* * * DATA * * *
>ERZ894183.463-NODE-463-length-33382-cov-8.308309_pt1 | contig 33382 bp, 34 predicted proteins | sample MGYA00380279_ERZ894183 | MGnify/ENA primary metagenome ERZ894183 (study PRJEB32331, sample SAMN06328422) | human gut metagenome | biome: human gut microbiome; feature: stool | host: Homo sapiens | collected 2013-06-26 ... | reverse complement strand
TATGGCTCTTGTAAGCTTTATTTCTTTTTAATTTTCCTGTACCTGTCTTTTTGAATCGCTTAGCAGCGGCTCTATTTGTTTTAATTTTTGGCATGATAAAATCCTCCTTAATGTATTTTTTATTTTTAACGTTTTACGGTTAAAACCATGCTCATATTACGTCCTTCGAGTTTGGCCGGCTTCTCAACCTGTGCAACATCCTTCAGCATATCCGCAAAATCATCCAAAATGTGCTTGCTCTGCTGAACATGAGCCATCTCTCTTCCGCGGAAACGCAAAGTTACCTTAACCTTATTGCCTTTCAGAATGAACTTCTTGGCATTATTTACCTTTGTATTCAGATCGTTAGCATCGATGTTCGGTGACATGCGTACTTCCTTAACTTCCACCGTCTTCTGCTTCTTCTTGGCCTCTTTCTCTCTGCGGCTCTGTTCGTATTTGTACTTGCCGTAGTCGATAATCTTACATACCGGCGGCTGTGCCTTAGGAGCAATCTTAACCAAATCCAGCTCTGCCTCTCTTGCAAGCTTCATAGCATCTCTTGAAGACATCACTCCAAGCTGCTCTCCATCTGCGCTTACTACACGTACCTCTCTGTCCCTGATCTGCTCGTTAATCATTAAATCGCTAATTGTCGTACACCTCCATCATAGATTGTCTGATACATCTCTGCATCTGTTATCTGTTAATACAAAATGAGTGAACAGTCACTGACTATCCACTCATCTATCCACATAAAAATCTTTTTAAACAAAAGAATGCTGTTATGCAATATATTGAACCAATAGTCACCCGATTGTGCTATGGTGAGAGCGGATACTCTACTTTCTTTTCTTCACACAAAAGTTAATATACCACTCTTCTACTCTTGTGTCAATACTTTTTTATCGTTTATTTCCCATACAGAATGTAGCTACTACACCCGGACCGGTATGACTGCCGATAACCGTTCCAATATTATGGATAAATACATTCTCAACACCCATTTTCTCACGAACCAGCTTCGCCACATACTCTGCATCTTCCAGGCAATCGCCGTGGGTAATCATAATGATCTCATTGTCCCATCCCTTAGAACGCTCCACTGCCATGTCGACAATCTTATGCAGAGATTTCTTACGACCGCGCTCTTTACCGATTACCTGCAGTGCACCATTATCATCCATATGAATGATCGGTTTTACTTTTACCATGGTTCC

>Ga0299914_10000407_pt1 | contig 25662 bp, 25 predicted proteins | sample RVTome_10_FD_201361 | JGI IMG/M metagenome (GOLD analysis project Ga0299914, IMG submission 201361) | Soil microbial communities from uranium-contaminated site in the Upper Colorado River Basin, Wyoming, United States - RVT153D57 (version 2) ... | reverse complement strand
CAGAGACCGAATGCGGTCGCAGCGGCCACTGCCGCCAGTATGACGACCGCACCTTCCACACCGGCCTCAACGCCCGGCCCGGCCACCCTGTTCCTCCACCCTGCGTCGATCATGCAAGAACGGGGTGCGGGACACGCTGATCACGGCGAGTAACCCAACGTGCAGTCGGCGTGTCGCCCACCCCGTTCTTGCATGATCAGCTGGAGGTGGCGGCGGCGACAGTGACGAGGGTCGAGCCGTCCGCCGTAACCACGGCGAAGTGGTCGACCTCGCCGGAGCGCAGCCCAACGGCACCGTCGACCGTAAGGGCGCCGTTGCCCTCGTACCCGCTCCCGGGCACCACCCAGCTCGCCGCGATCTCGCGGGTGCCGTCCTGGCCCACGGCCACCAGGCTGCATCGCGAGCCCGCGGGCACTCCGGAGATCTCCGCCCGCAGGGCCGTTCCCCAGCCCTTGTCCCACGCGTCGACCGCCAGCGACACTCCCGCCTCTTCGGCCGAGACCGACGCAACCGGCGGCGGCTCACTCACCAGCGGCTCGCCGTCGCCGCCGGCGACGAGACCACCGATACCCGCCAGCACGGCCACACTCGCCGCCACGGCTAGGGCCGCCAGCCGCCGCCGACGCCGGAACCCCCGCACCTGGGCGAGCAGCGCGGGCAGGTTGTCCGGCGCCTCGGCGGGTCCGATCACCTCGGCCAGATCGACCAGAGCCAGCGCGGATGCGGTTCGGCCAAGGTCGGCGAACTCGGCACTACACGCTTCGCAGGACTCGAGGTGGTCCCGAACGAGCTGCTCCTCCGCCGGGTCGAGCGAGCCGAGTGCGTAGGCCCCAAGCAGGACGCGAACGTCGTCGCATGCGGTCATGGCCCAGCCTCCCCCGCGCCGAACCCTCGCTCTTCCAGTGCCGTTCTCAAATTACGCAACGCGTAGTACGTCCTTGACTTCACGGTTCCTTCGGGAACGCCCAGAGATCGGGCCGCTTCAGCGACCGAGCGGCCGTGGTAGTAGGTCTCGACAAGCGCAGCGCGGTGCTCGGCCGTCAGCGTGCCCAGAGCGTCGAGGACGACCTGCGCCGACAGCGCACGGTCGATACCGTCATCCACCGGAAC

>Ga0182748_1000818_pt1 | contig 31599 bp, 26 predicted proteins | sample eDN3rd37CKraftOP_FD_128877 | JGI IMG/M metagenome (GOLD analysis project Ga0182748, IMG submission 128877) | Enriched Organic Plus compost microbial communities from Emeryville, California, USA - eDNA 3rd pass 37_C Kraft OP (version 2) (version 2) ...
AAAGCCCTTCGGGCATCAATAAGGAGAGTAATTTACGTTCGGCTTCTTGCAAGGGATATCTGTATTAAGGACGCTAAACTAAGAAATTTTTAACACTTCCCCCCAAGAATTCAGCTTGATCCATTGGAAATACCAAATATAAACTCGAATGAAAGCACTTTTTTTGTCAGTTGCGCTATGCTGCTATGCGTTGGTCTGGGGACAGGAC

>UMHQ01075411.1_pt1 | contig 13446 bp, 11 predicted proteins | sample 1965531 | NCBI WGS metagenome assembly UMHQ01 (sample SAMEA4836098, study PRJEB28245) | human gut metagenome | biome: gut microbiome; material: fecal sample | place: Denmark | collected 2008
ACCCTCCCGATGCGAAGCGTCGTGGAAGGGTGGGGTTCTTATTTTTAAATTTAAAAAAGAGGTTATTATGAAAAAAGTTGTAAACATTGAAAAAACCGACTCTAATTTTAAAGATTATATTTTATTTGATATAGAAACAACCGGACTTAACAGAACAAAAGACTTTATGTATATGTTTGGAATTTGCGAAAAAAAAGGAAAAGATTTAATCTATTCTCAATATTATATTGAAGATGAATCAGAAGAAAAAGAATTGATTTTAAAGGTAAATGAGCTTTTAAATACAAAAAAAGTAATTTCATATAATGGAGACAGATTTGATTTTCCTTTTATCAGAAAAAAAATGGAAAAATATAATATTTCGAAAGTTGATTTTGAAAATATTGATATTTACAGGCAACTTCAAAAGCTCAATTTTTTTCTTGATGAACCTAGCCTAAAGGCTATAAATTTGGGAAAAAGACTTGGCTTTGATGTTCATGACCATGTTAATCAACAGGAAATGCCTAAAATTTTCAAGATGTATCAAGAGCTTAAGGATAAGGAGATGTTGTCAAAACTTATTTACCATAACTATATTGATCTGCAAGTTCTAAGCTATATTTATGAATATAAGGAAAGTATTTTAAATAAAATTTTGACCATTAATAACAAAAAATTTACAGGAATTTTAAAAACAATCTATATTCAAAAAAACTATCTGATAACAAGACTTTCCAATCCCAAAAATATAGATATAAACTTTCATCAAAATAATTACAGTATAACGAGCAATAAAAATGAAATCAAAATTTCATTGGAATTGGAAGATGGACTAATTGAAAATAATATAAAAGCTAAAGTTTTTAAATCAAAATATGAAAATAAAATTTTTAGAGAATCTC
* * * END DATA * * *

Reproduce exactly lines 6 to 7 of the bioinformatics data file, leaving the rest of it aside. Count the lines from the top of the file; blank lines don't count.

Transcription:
AAAGCCCTTCGGGCATCAATAAGGAGAGTAATTTACGTTCGGCTTCTTGCAAGGGATATCTGTATTAAGGACGCTAAACTAAGAAATTTTTAACACTTCCCCCCAAGAATTCAGCTTGATCCATTGGAAATACCAAATATAAACTCGAATGAAAGCACTTTTTTTGTCAGTTGCGCTATGCTGCTATGCGTTGGTCTGGGGACAGGAC

>UMHQ01075411.1_pt1 | contig 13446 bp, 11 predicted proteins | sample 1965531 | NCBI WGS metagenome assembly UMHQ01 (sample SAMEA4836098, study PRJEB28245) | human gut metagenome | biome: gut microbiome; material: fecal sample | place: Denmark | collected 2008